“Cheers Branca” is a Portuguese pale lager from the Super Bock brewery. Get tasting notes and info on calories, stockists, carbs, sugar and ingredients in this review.
Famed for its fortified wines, Portugal isn’t on many people’s radars when it comes to beer.
Traditionally, the beer scene is dominated by just two brands – Super Bock and Sagres – which focus mostly on pale lagers.
In recent years, they’ve been joined by a handful of craft breweries, which while not making much of a dent in the market have provided a little more variety for the country’s drinkers. This has also led to beer consumption among the Portuguese rising slightly in 2016 and 2017 after falling for the previous decade or so.
Another probable reason for the increase in consumption is the availability of non-alcoholic beer in the country. Portuguese bars and shops may not have the same amazing choice of non-alcoholic beers as Spain. But, like their Iberian neighbours, Portuguese breweries have a long tradition of producing non-alcoholic beers for those who don’t drink.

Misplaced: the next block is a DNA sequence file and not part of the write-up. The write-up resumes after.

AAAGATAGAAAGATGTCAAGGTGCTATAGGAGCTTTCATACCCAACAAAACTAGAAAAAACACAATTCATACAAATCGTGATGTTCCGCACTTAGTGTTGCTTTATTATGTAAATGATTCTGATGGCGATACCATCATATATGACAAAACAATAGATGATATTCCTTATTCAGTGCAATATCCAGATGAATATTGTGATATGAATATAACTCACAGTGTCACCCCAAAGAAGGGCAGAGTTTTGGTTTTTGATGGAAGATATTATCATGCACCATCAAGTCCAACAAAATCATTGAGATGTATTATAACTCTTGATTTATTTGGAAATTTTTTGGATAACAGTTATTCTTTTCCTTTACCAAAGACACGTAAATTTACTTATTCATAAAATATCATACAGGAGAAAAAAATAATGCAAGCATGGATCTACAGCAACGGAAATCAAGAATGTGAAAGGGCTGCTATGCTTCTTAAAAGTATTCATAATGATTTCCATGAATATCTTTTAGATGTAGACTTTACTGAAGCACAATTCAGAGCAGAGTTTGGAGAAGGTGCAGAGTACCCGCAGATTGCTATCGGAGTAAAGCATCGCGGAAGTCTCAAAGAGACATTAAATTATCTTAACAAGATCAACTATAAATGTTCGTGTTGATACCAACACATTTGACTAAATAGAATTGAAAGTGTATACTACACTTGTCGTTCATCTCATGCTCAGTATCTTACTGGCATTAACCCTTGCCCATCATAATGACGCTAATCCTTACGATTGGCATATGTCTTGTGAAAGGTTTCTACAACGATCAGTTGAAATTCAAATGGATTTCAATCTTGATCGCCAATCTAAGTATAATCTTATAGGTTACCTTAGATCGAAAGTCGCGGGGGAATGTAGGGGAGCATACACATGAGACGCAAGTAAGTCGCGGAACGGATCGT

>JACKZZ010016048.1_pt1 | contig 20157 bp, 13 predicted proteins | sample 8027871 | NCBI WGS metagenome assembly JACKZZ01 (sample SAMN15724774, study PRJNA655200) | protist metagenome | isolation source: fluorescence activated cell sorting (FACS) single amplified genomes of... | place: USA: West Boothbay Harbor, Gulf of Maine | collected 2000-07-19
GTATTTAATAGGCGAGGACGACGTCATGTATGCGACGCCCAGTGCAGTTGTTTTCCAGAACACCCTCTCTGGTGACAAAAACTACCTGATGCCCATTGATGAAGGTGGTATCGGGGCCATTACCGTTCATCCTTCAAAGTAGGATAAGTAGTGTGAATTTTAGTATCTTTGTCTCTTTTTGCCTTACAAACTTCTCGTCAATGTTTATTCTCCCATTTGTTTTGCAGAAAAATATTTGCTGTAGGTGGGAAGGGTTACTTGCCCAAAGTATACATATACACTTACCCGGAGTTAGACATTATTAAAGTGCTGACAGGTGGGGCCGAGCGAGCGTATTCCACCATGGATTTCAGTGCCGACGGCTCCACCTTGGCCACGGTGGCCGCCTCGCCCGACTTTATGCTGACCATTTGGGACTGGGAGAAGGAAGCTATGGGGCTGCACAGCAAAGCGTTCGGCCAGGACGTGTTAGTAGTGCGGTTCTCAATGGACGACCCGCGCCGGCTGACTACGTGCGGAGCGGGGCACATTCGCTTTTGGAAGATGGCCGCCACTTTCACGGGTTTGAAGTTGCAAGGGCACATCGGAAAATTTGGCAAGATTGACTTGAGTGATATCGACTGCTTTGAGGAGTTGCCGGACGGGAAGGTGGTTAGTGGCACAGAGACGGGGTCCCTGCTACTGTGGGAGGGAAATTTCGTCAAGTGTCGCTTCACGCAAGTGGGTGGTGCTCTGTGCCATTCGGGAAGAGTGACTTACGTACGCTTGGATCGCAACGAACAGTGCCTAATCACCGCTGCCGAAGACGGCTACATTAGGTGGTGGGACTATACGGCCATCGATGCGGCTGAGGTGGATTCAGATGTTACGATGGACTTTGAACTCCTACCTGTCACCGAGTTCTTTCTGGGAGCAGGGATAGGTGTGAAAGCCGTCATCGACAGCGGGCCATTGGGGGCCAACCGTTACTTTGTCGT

Both Super Bock and Sagres brew alcohol-free beers. The Super Bock group, which also sells bottled water, is also behind the “Cheers” brand of non-alcoholic beers and is part-owned by Carlsberg.
“Cheers Branca” is the brand’s lager-style beer, launched in the early 90s.
Made with unmalted maize and barley alongside the common ingredients of malted barley and hops, its nutritional values are a little higher than average – 26 calories, 5.8g carbs and 3.1g sugar per 100ml (this one comes in a 330ml serving).
Flavour, appearance and mouthfeel
Cheers Branca pours a straw colour, with a generous head that leaves a lacing trail down the glass as you drink – probably one of the intended results of those unmalted grains.
The aroma has a corny cereal flavour with a hint of sweetness and a touch of dried sage and a dab of ammonia. It’s one-dimensional – there’s no a lot going on here.
Branca’s body is pretty low to medium, so feels a bit watery. It’s crisp on the tongue despite smooth, frictionless carbonation. It leaves some stickiness in your mouth after each sip.
The flavour is corny and grainy with a touch of pale maltiness. But as with the aroma, there’s not much activity.
Bitterness is low but lasts a good time after each sip.
I get the impression Cheers Branca is a good metaphor for the Portuguese beer scene – it’s inoffensive and does a job when you need a beer, but you probably wouldn’t drink it unless you had to.
A bit more variety in the flavour and aroma, and it might have been a different story. I did really enjoy the soft carbonation though.